Because of the relative lack of depth at the position in 2013, the upcoming NFL draft isn’t going to see too many quarterbacks getting picked early on unlike last season, with two can’t miss prospects. The likes of Matt Barkley and Geno Smith create a lot of interest among NFL teams, but it’s hard seeing anyone at the moment becoming an immediate starter.
Behind Smith and Barkley, potential first round picks (Smith is in 100%), Mike Glennon of North Carolina State, despite his rawness, seems like a player a lot of teams are interested in trying to develop. Behind him are questionable guys like Nassib, Bray and Wilson, with questionable potential and ceiling.
Ryan Nassib, Syracuse
Nassib seems to be one of the quarterbacks who no one doubts their mental and physical toughness, but find it hard to standout with the things that easily standout – accuracy, arm strength and his ability to run with the football and make plays outside the pockets. His tendency to rely on his arm and not move his feet gets him into dangerous situations, but he did have a very good senior season, throwing for 3749 yards, 26 touchdowns and 10 interceptions. At the moment, he looks like a late second-round pick.
Tyler Bray, Tennessee
Bray has the arm and the accuracy on his good days, but he finished with 59.4% on his junior and final season with the Vols, leading the team to a 5-7 record on the only season as a starter. Scouts are afraid his decision making isn’t good enough for the NFL, certainly not as a future starter, while his passion for the game has also been put in doubt. In any case, based on his arm strength alone Bray should be a pick late in the third round or early fourth.
EJ Manuel, Florida State
Manuel has the size and speed scouts love in the “modern” NFL quarterback. His passing velocity is one of the best in the upcoming class, helping him get 3397 yards with 23 touchdowns last season, leading the Seminoles to a BCS Bowl victory. However, his ability to handle pressure and pass-rushing, leading to a steep drop in accuracy is going to hurt his draft stock, possibly falling into the third round.
Tyler Wilson, Arkansas
Wilson got hurt by staying for his senior year in college, with Bobby Petrino leaving the team and his top two wide receivers leaving as well. His numbers didn’t improve because his team was much worse than in 2011, and it raised questions about his ability to succeed in the NFL – while having good accuracy and mental toughness according to his college career, teams are afraid his small stature and hands won’t cut it in the NFL.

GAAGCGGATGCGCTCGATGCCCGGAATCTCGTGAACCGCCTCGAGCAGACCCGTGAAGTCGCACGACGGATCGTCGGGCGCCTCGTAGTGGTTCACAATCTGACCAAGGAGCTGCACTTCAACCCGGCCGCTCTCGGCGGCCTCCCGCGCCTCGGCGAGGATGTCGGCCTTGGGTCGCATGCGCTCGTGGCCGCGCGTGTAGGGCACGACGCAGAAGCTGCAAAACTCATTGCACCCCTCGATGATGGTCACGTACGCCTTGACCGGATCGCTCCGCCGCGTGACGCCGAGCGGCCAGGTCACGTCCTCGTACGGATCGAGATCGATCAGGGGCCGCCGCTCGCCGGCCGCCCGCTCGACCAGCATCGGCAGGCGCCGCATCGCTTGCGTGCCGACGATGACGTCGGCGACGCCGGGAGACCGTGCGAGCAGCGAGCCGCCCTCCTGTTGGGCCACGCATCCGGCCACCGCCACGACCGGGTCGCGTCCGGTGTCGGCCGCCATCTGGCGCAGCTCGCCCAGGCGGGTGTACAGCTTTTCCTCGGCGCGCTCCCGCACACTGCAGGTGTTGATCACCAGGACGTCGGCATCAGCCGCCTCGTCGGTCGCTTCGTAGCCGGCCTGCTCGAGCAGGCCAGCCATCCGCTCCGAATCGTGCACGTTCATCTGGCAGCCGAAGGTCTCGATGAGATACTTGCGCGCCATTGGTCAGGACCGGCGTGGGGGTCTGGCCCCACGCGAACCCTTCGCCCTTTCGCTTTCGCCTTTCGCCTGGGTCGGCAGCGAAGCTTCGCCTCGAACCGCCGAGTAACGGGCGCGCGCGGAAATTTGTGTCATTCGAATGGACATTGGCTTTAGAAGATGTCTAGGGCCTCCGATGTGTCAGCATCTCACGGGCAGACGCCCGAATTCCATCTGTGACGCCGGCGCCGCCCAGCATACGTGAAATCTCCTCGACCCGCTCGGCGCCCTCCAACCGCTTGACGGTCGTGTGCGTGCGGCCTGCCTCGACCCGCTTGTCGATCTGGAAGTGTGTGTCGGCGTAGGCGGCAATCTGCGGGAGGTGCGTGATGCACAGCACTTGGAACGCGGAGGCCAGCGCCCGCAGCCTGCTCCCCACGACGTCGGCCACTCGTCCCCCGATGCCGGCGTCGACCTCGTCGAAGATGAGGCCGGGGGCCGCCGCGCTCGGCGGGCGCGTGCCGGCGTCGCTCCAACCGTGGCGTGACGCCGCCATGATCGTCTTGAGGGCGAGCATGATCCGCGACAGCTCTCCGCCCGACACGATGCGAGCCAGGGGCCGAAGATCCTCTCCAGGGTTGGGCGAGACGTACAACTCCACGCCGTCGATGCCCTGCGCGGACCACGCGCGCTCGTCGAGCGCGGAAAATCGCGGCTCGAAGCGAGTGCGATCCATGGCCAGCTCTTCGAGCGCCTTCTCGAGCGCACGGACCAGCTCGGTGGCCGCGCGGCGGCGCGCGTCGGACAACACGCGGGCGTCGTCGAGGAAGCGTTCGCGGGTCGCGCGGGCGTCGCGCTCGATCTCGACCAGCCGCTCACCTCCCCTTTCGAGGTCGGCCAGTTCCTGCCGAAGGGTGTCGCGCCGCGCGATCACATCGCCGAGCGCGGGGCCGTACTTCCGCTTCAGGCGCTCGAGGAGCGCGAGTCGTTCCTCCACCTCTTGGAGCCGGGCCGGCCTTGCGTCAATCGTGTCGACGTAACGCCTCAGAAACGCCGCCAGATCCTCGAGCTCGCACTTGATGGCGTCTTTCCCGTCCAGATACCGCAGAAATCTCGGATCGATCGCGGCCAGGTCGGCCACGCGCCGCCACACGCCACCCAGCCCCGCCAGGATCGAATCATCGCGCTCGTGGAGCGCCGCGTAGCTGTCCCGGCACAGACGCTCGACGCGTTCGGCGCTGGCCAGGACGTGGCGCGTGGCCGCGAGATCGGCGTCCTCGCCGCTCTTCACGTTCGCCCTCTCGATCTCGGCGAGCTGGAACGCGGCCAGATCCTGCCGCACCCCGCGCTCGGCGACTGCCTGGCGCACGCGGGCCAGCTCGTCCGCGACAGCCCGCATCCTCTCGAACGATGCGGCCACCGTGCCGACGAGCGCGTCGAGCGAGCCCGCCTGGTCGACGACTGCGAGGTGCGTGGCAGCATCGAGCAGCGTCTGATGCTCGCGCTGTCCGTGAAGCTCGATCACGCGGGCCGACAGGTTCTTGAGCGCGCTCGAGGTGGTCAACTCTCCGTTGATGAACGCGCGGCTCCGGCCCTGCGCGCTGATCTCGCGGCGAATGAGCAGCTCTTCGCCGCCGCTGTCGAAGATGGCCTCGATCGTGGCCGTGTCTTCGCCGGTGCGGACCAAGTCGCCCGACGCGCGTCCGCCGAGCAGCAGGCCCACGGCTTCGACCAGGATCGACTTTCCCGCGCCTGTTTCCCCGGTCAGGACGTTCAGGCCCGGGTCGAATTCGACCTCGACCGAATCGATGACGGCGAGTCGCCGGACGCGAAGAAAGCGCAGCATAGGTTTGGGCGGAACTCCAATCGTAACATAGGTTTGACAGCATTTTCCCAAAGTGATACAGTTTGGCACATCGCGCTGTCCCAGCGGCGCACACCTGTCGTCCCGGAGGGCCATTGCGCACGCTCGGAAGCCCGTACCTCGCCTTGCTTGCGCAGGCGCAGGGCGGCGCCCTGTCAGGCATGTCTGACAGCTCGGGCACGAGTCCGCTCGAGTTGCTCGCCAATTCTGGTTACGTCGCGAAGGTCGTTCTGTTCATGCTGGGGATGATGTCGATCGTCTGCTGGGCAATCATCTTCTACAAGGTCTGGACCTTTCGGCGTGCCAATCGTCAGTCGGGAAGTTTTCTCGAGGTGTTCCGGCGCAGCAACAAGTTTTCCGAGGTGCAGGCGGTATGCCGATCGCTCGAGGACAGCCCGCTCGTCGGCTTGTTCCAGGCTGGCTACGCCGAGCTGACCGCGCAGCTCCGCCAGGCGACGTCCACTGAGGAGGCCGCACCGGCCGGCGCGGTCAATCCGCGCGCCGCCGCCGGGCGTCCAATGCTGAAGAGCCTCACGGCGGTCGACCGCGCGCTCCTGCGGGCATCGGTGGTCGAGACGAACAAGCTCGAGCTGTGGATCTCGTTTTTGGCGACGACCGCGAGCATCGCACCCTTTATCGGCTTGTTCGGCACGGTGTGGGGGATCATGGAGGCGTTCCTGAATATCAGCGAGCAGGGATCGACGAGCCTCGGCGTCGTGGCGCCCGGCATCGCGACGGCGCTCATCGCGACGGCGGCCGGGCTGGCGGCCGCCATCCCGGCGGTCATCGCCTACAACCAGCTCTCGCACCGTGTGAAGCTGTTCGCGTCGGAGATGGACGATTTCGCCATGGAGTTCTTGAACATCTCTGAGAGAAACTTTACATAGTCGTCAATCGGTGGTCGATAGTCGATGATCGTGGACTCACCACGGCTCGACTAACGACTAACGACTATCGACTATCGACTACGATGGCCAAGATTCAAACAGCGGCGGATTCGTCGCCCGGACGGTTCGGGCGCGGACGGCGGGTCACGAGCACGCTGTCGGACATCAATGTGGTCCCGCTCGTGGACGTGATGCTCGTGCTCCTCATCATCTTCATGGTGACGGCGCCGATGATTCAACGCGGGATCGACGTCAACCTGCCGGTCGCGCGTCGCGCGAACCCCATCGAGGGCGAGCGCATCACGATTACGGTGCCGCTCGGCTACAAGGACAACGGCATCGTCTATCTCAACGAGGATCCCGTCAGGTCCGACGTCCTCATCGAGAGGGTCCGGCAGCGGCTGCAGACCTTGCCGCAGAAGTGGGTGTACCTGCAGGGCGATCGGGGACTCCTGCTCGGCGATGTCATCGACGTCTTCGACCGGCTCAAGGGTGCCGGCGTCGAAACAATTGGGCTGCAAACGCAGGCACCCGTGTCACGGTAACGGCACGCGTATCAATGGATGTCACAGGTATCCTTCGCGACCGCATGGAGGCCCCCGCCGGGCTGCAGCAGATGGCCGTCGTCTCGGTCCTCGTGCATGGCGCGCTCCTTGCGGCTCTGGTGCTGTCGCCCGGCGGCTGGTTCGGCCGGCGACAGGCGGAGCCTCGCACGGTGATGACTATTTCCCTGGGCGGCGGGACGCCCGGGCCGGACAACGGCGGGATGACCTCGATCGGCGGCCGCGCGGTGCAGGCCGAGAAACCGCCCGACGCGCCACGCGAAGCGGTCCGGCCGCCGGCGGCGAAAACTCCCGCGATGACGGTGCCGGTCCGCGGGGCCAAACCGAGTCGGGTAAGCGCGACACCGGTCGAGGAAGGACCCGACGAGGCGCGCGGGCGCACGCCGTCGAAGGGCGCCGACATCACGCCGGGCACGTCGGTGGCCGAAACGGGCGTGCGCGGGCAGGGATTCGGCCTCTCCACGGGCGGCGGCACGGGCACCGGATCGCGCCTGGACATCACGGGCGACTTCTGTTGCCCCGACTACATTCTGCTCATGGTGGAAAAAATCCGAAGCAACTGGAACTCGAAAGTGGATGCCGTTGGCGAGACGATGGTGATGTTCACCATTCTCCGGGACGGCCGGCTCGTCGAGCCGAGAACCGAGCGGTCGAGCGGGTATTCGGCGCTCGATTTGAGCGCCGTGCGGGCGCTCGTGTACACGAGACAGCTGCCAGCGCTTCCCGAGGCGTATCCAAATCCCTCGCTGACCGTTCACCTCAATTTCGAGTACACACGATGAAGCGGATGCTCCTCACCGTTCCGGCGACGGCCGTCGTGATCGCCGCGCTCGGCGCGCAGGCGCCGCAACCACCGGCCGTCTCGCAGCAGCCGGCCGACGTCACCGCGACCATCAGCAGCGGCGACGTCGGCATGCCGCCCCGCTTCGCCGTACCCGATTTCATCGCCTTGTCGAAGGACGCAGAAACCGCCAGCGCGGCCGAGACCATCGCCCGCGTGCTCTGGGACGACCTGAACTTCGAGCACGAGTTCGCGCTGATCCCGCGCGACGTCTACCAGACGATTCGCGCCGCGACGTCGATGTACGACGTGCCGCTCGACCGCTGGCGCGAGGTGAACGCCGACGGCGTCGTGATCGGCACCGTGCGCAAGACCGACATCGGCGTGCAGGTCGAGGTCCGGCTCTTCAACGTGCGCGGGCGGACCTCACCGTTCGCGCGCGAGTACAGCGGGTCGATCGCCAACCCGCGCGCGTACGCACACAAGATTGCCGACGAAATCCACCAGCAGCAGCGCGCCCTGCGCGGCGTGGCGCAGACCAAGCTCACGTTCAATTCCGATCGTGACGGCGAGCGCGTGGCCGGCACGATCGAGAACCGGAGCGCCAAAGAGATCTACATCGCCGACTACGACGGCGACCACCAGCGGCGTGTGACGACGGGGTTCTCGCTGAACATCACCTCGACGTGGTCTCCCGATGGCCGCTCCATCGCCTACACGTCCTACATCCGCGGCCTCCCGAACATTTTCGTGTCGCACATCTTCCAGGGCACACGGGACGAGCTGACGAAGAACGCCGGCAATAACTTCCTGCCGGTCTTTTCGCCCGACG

Matt Barkley, USC
Matt Barkley could have been a high first round pick had he left the Trojans after the 2011 season, but staying for his senior for the eventual false notion of winning an NCAA title proved to be the wrong decision, as he threw 15 interceptions, more than double his 2011 number. Scouts still love him because he ran a pro offense at USC and knows how to make changes on the line of scrimmage, but it remains to be seen how much his average arm strength and mobility will drag his number down, possibly even out of the first round.
Mike Glennon, North Carolina State
If there’s a project worth investing in, Glennon seems to be the one. He’s not going to be able to start right away, but his size and his gradual improvement during the second year as a starter, especially in the final games with wins over Clemson, Maryland and Louisville, should be enough for someone to take him in the first three rounds and tried to develop him into a worthy NFL quarterback.
Geno Smith, West Virginia
On one hand, it’s hard to ignore Smith’s numbers for the Mountaineers in 2012, with his 71.2% completion percentage probably standing out more than anything else. The problem NFL scouts have with Smith, despite being quite impressive in his workouts, is playing in a spread offense on his final three seasons, knowing how to operate out of the shoutgun alone. If it wasn’t for that issue, he would be a potential top 10, maybe even top 5 pick. When you’re a quarterback who does everything well but nothing in an extraordinary level when it comes to pro-potential, you’re not going to get a high pick in the draft.